[amsat-bb] Fw: HF-HF satellite (OSCAR LOCATOR?)

John Magliacane kd2bd at yahoo.com
Fri May 27 18:11:17 UTC 2016

On Fri, 5/27/16, Robert Bruninga <bruninga at usna.edu> wrote:

> I understand the curved trace.  It crosses near the pole at the latitude of the inclination of the orbit.  And I understand the circular plot which is
> angle and elevation from your QTH when placed over your house.  But I do not understand the straight line scale going nearly vertical and labeled
> RS?  WHy is there no curve to it?


If I remember correctly, the RS satellites of that era had orbital inclinations a bit over 90 degrees, thereby causing the ground tracks to appear straighter than satellites having inclinations less than 90 degrees.

The "Satellite Experimenter's Handbook" included an Oscar Locator that when used in conjunction with reference orbit and equator crossing (EQX) data transmitted in CW by W1AW, provided my first exposure to making orbital predictions.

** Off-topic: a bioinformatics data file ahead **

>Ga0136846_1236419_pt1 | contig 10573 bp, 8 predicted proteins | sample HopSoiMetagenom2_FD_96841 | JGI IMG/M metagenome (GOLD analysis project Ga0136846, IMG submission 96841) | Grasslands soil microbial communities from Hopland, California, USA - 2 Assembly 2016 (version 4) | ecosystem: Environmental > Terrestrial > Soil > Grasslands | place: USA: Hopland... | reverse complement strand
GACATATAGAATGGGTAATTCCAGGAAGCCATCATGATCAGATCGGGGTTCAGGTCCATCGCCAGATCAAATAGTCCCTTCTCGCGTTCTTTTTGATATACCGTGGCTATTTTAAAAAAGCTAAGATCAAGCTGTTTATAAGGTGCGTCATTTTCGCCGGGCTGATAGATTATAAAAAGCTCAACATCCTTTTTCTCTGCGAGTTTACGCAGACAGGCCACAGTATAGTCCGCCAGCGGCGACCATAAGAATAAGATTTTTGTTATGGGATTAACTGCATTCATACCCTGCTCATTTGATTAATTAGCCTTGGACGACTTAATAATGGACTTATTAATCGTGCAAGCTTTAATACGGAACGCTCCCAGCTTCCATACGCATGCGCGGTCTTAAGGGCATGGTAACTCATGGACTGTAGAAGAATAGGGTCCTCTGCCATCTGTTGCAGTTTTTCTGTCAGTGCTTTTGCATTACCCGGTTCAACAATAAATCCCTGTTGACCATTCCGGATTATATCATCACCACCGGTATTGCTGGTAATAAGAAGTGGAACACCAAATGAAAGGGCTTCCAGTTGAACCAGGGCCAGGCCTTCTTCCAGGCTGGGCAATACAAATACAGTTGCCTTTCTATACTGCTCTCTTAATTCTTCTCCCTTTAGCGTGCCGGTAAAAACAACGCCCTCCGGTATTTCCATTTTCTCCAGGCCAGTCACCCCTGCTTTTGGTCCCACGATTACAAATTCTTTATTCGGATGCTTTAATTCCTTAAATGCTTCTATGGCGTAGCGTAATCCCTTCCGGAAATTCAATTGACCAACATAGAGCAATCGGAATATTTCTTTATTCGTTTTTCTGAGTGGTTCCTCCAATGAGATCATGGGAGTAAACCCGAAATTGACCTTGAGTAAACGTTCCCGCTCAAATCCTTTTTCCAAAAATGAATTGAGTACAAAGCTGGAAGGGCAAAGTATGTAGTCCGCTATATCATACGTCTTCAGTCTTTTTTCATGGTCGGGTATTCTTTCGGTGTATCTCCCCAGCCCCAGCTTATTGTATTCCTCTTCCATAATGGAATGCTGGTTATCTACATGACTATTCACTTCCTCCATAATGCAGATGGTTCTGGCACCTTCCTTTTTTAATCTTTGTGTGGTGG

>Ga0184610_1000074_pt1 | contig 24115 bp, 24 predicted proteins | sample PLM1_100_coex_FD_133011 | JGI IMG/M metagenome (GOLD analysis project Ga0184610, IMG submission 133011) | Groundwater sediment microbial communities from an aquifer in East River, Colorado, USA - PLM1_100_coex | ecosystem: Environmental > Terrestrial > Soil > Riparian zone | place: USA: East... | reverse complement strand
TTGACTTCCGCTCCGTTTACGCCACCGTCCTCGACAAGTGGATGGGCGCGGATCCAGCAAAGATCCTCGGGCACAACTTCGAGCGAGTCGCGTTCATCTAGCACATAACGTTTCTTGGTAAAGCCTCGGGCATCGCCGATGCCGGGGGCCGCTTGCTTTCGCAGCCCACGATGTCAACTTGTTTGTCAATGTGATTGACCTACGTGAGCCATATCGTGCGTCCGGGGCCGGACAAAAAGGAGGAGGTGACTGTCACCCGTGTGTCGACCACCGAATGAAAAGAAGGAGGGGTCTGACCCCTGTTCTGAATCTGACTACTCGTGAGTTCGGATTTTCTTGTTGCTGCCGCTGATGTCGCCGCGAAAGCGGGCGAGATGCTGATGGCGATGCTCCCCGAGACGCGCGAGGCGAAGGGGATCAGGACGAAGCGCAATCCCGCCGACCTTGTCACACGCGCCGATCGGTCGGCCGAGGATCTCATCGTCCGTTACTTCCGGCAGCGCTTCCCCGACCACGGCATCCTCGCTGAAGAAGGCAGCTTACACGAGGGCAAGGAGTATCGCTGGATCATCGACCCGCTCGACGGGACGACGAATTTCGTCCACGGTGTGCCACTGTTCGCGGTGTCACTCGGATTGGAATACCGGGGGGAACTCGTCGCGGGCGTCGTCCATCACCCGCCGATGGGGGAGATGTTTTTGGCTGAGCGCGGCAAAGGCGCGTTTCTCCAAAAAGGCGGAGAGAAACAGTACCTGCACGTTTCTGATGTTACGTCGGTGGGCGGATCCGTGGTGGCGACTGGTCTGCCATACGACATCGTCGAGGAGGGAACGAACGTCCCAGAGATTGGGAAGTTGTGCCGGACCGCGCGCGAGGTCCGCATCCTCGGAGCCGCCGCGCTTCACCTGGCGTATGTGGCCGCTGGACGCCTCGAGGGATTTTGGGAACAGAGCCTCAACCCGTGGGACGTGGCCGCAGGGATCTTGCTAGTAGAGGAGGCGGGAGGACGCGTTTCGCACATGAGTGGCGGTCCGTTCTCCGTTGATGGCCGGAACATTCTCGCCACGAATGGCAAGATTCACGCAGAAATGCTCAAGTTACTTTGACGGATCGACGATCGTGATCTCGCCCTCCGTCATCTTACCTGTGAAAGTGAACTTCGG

Later on, I wrote some code in BASIC for my Commodore 64 that propagated the EQX reference orbits ahead in time, and eventually added additional code (mostly based on equations in the "Satellite Experimenter's Handbook") that eventually eliminated the need for the Oscar Locator, altogether.

Incidentally, NASA once published a book for educators on the subject of Weather Satellite reception that included a map and overlays very similar to those included with the Oscar Locator.  I seem to remember there were versions of the RSGB's "VHF-UHF Manual" that also carried a similar map.

Out of this work, PREDICT was eventually born, which led to the on-line pass predictions provided on the AMSAT-NA website, not to mention gpredict, and other derivatives that live on to this day.

73 de John, KD2BD

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